I specifically enjoyed our sermon today, on Genesis 31. A few highlights:
- It is quite humbling to be reminded that God doesn’t choose great men. He chooses men (justification) like you and me–and I wouldn’t invite me over for tea–and molds them to be like Christ (sanctification).
- Chapter 28 of Genesis narrates Jacob’s encounter with angels. Chapter 32 begins with another encounter with angels. These two chapters form a sort of bookend to the in-between chapters, which show Jacob’s surviving under Laban. The reason wasn’t because Jacob was intelligent or wily (though he was both), but because God was with his covenant people. This does not in any way excuse Jacob for all the mistakes that he made–but it highlights the graciousness of God and his loving-kindness to his people.
- It also highlights this: That the faithlessness of God’s people can never nullify the faithfulness of God.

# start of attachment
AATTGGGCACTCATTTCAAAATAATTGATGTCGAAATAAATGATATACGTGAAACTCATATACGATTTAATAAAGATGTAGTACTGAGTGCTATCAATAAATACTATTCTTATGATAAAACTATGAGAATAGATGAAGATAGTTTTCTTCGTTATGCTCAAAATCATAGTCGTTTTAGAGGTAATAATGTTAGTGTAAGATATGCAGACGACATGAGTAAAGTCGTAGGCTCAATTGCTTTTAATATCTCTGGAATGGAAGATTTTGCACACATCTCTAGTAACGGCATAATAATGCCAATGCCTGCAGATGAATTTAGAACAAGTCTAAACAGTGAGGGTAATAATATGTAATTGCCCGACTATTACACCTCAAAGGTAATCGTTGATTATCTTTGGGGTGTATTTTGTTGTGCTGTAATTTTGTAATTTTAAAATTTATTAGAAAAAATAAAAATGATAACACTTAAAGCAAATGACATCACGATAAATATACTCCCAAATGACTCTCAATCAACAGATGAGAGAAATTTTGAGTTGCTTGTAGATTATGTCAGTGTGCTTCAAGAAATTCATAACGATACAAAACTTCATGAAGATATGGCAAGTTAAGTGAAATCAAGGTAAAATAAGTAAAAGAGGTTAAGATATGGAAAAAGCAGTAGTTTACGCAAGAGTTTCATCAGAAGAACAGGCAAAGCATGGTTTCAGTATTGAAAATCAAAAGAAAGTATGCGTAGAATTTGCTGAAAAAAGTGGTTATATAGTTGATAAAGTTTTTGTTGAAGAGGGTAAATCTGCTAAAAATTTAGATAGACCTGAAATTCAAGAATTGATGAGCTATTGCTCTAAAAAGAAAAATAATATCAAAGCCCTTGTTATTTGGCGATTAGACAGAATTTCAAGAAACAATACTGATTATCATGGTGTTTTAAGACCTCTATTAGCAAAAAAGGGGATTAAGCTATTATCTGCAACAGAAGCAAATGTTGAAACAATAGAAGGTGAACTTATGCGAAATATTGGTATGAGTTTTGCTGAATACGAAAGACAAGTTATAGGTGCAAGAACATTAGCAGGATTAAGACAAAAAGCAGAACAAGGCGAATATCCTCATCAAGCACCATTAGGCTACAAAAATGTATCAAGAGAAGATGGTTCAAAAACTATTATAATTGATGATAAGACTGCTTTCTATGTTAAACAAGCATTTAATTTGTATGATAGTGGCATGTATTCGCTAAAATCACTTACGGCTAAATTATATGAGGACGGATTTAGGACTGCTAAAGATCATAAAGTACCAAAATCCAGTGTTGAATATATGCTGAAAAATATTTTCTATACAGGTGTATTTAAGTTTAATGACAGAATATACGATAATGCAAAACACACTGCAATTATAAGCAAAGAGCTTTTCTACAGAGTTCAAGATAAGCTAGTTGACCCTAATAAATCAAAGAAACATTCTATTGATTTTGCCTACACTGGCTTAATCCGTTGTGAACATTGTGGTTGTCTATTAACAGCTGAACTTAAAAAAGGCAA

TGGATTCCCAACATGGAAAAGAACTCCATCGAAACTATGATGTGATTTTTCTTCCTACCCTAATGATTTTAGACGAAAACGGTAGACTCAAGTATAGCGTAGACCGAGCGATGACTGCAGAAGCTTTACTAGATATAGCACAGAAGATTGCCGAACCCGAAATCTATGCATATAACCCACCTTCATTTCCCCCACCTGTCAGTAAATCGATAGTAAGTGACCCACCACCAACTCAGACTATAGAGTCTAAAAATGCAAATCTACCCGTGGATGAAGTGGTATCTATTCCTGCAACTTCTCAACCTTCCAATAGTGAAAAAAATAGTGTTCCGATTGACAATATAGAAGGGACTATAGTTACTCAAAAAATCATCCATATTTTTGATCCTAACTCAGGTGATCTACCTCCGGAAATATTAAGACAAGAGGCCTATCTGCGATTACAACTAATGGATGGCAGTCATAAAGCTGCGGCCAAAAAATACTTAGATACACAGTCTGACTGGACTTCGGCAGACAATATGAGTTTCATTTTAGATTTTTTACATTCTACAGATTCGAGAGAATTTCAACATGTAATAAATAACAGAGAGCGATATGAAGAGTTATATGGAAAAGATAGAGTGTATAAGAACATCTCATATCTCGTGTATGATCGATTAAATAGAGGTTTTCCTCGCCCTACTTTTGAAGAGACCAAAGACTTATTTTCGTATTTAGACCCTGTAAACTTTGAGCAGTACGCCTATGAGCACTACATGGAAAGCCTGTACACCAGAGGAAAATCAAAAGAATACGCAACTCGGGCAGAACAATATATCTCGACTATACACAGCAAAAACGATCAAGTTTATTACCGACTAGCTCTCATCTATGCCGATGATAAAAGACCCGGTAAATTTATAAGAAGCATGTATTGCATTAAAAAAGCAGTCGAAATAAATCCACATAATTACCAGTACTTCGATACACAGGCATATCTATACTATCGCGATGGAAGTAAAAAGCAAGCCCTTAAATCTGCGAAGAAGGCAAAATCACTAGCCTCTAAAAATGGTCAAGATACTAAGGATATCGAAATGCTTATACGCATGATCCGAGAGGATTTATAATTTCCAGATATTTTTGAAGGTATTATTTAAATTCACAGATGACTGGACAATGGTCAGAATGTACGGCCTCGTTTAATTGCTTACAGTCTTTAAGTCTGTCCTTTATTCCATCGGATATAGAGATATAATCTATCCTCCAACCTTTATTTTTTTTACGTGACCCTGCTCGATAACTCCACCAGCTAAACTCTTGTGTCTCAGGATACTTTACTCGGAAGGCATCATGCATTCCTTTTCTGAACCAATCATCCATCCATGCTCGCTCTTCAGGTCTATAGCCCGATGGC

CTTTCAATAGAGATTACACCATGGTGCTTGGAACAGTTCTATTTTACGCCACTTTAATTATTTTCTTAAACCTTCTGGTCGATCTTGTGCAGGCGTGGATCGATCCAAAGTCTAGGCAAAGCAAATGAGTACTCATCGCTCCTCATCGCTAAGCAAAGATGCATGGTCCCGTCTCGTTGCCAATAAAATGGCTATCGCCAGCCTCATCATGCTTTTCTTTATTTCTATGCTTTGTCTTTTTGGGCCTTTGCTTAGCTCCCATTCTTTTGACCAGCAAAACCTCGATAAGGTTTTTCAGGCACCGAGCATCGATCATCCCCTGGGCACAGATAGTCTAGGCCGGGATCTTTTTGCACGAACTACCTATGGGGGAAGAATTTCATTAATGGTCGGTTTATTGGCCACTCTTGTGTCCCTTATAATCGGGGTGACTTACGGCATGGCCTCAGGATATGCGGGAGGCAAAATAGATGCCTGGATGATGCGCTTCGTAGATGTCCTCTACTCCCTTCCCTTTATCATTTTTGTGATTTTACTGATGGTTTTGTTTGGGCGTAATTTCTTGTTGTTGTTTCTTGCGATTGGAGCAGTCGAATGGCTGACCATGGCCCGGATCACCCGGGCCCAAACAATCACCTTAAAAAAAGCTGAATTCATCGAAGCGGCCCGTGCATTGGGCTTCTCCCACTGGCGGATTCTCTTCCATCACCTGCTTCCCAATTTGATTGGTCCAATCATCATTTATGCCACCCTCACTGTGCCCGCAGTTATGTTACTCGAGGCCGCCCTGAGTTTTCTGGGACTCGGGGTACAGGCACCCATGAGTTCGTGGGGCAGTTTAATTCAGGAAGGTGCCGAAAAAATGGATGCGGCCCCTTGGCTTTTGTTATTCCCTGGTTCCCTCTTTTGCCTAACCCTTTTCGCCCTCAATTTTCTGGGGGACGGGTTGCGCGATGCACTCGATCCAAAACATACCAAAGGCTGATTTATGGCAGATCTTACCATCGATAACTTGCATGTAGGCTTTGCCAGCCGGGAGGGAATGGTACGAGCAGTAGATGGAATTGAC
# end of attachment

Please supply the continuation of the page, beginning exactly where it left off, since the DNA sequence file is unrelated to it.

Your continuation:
- We can see God’s protecting Jacob from the wrath of Esau, and helping him find his wife(s) (Gen. 28), protecting him from the cunning of Laban (Gen. 30), and from Laban’s ill intent coinciding with Jacob’s escape and Laban’s pursuit (Gen 31).
On another note, and if anyone is interested, please read Patricia Evangelista’s column in today’s (Sunday) edition of the Philippine Daily Inquirer. See if you can make heads or tails out of it.
For the record, much as I like to read Conrado de Quiros’ writing, I feel the opposite towards Ms. Evangelista’s tirades. (Sorry, I can’t think of a better word for what she writes.) She comes across as someone with a huge chip on her shoulders, at the same time as someone who thinks the world revolves around her unique outlook on life. Reminds me of my late grandmother.
No, I don’t know her personally. That is why I am very careful to say that “she comes across as…” Who knows, maybe she’s actually quite nice in person.
She certainly is intelligent–but I’m not sure if in this case intelligence and niceness go hand in hand.